Wat Arun Temple and Chao Phraya River
Over the last few decades, Thailand 's capital city, Bangkok , has changed into a modern, exciting and sophisticated city. It offers to visitors not only the cosmopolitan amenities they would expect from other big cities, but also a unique treasure trove of cultural attractions. Thailand , in the heart of Southeast Asia , was never colonised and thus kept its unique culture and heritage intact.
Bangkok offers visitors the opportunity to experience fascinating glimpse of Thailand 's gentle culture amidst the bustle of a great and dynamic metropolis. This great city has had astounding success in combining the ancient and modern world.
For tourists, Bangkok has a feast of attractions to offer. The city is dotted with 400 glittering Buddhist temples of great beauty and fascination, magnificent palaces, classical dance extravaganzas, numerous shopping centres and traditional ways of life, especially along the "Venice of the East" timeless canals and the Chao Phraya River of the "River of Kings" winding through the city. It is worth taking a trip along its waters before exploring further into different canals to take a glimpse of old Bangkok.
The Chao Phraya River, with its constantly running ferries, water taxis, long-tail boats and freighters, is one of Bangkok's most beguiling features, and there is perhaps no better place to take in its charms than the terrace bar at the Oriental hotel. Have a Singapore Sling - if not here, then where? - as you watch this watery procession glide by. Ferry stop: Oriental (N1).
The contemporary Thai art scene hasn't generated the buzz of either China or Vietnam, but you can get a quick glimpse of what local artists are up to at Eat Me . This coolly elegant restaurant, with seats in both the sleek dining room and the inviting outdoor garden, features rotating exhibits of local artists, often in conjunction with the well-regarded H Gallery on nearby Sathorn Soi. Among recent offerings were lemongrass prawns with coconut cream and betel leaves (260 baht, or about $8 at 33.5 baht to the dollar),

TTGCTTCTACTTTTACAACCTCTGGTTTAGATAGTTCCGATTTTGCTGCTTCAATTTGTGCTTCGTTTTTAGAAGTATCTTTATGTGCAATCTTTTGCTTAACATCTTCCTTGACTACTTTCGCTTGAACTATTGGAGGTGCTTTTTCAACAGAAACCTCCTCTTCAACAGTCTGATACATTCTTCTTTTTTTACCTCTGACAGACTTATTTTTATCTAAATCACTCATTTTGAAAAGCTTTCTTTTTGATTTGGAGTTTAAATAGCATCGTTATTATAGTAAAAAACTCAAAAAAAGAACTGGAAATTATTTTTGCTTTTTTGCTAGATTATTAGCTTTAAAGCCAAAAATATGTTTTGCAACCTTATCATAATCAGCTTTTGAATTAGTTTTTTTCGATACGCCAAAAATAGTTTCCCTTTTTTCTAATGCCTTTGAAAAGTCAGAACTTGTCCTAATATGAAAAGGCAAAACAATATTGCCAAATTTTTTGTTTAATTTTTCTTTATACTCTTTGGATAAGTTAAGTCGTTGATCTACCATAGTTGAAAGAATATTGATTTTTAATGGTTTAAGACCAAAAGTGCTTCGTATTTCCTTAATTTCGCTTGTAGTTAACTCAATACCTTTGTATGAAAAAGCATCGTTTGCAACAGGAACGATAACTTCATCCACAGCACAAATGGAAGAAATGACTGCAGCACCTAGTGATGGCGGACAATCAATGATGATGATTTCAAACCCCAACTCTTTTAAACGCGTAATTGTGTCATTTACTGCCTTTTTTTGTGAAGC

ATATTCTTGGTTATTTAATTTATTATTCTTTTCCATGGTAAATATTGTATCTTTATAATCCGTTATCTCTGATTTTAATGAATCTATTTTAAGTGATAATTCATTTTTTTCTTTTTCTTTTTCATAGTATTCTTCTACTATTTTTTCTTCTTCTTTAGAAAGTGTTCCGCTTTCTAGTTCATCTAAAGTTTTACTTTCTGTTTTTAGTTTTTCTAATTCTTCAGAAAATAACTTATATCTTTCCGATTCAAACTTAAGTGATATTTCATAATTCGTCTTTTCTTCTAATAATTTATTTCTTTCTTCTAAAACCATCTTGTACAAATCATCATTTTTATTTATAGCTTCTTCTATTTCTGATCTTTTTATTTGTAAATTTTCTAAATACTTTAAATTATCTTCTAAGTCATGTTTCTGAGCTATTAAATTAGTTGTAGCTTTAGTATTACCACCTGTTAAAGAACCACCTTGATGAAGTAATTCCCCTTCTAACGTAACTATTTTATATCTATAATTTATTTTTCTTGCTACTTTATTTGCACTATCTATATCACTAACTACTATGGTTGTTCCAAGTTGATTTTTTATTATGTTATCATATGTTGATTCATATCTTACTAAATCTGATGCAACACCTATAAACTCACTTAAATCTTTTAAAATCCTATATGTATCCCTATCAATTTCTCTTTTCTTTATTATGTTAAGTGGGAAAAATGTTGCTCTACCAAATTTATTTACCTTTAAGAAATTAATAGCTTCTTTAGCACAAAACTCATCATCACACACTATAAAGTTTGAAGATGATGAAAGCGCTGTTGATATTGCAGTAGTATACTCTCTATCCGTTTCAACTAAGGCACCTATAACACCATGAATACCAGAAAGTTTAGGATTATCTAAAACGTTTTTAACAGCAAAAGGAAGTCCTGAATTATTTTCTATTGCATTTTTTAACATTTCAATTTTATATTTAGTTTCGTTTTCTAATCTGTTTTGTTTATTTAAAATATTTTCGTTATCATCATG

a tea-smoked spatch**** with eggplant relish and tamarind butter (590 baht) and a dessert of "spiced, drunken fruit" with ginger ice cream (280 baht). Skytrain stop: Sala Daeng.
Tacky, even offensive, but still worth seeing, is the red light district of Patpong (and its nearby gay counterpart, Soi Pratuchai) in the Silom neighborhood. You'll need to use strong-arm tactics to keep the touts at bay - hawking everything from strip clubs to "sexy DVDs" - but Patpong is an undeniably lively scene that gives you a glimpse of this indefatigable economic institution, practically unchanged since it was first memorialized in "The Deer Hunter." Skytrain stop: Sala Daeng.
The National Gallery is a great place for a crash course in traditional Thai art, including ancient Buddhist paintings and numerous holdings from the personal collections of King Rama IX and King Rama VI. One eye-catcher: a rather festive portrait of a royal cremation ceremony, circa 1887. A popular artist is the portrait painter Chamras Khietkong, who seemed to specialize in flattering likenesses of the aristocracy. The museum is air conditioned, worth the 30 baht admission on a hot Bangkok day - which is to say all of them. Ferry stop: Phra Arthit (N13).
Follow the hordes of tourists marching toward the Grand Palace (Thanon Na Phra Lan), an inevitable spot on the Bangkok itinerary. This dauntingly huge complex dates back to 1782 and is home to the royal residence, various chapels and galleries. The big draw is the Emerald Buddha (which, despite its name, is actually made of jade), one of the most venerated treasures in all of Thailand . Appropriate dress (modest cover-ups for women; no shorts for men) is strictly enforced. Admission: 250 baht. Ferry stop: Tha Chang (N9).
6) LUNCH ON THE RIVER